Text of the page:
I created entity classes (representing various types of Xml elements) as per my requirement and passed an instance of the root class (class representing root element) through XmlSerializer.

Small use of LINQ in case of 1:M relationship:

Wherever I wanted same element (say Employee) many times under specific node (say Department) , I declared the property of type List<T>. e.g. public List<Employee> Employees in the Department class. In such cases XmlSerializer obviously added an element called Employees (which is grouping of all Employee elements) under the Department node. In such cases, I used LINQ (after XmlSerializer serialized the .NET object) to manipulate the XElement (i.e. XML) generated by XmlSerializer. Using LINQ, I simply put all Employee nodes directly under Department node and removed the Employees node.

However, I got the expected performance by combination of xmlSerializer and LINQ.

Downside is that, all classes I created had to be public when they could very well be internal!

Why not DataContractSerializer and LINQ-to-XML?

  • DataContractSerializer does not allow to use Xml attributes (unless I implement IXmlSerializable). See the types supported by DataContractSerializer.
  • LINQ-to-XML (and IXmlSerializable too) makes code clumsy while creating complex XML structure and that code would definitely make other developers scratch their heads while maintaining/changing it.

Is there any other way?

  • Yes. As mentioned by @Werner Strydom, you can very well generate classes using XSD.exe or tool like Xsd2Code and work directly with them if you are happy with the resulting classes.

I'll pick XmlSerializer because its the most maintainable for a custom schema (assuming you have the XSD). When you are done developing the system, test its performance in its entirety and determine whether XML serialization is causing problems. If it is, you can then replace it with something that requires more work and test it again to see if there is any gains. But if XML serialization isn't an issue, then you have maintainable code.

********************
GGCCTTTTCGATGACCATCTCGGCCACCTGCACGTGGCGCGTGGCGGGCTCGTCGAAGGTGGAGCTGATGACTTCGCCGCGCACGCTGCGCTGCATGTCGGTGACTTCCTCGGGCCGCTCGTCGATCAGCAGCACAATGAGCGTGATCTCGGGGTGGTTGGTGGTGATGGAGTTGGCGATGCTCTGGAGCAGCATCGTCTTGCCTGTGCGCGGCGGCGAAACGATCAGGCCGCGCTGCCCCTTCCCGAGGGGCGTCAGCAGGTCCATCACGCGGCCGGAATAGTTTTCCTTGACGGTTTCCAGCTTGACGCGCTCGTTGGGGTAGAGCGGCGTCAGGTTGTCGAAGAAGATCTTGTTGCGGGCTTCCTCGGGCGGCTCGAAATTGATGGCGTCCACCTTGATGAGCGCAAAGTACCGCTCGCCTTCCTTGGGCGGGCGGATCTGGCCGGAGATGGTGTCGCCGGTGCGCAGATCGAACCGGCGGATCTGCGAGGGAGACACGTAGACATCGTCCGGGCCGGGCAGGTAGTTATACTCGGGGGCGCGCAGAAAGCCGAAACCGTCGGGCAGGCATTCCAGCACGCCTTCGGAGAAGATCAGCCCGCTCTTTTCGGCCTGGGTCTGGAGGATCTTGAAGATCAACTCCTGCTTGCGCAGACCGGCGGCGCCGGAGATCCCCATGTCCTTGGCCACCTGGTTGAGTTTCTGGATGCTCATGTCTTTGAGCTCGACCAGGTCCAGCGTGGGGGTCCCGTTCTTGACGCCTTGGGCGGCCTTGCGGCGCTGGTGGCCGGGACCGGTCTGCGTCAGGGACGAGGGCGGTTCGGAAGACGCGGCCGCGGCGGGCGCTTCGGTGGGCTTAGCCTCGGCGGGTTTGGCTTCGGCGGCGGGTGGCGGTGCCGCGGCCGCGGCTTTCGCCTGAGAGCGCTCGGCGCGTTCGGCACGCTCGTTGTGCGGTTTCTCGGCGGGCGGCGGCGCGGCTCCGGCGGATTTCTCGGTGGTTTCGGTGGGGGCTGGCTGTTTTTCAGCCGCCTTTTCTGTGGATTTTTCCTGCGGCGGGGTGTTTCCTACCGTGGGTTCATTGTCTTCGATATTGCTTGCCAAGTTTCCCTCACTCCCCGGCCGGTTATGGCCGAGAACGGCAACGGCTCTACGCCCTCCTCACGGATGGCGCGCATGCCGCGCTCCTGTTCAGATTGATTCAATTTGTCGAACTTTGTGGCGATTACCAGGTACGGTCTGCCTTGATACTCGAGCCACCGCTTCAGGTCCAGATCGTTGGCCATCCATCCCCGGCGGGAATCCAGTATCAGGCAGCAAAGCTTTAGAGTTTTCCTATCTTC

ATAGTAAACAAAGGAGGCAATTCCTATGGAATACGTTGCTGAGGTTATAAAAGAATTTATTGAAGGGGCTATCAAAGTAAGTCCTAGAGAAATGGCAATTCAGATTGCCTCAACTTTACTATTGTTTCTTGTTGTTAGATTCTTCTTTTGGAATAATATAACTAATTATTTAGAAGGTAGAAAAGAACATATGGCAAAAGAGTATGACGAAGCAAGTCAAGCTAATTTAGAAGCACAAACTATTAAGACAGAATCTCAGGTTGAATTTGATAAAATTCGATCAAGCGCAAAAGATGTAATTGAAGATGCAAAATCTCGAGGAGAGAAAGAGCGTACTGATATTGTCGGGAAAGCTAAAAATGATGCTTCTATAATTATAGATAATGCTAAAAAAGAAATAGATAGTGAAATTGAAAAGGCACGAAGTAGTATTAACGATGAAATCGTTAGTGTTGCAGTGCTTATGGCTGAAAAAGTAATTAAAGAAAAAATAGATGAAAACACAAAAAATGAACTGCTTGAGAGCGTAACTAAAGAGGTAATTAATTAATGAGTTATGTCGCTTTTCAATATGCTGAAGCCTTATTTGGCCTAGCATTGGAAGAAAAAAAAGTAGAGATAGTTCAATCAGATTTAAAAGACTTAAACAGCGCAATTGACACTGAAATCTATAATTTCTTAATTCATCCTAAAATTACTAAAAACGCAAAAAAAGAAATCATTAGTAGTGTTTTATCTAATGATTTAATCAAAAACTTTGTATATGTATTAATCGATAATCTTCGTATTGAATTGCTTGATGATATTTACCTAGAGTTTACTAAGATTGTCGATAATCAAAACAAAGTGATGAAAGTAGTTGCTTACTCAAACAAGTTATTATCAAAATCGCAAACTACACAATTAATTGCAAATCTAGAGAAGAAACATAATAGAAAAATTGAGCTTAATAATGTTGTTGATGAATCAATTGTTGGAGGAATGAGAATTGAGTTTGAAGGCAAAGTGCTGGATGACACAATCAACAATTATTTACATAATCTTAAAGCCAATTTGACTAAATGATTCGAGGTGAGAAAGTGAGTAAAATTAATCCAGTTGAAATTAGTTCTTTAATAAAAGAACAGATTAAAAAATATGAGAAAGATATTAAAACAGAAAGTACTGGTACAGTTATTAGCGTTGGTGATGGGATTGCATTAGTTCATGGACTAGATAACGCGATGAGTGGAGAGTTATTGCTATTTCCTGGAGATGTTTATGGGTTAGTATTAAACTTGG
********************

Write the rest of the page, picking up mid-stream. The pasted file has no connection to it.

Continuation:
The time it takes to parse a small snippet of XML data may be negligible compared to communicating with the database or external systems. On systems with large memory (16GB+) you may find the GC being a bottleneck in .NET 4 and earlier (.NET 4.5 tries to solve this), especially when you work with very large data sets and streams.

Use AutoMapper to map objects created by XSD.EXE to your entities. This will allow the database design to change without impacting the web service.

One thing that is great about LINQ to XML is XSD validation. However, that impacts performance.


Another option is to utilize LINQ and Reflection to create a generic class to serialize your object to XML. A good example of this can be found at http://primecoder.blogspot.com/2010/09/how-to-serialize-objects-to-xml-using.html . I am not sure what your XML needs to look like at the end of the day, but if it is pretty basic this could do the trick. You would not need to make changes as your entity classes add/remove/change properties, and you could use this across all of your objects (and other projects if stored in a utility DLL).

  • Thanks for sharing the link. The solution provided there is not useful for my problem but it helped to know one more way to use LINQ!
    – Learner
    Jul 6, 2012 at 4:03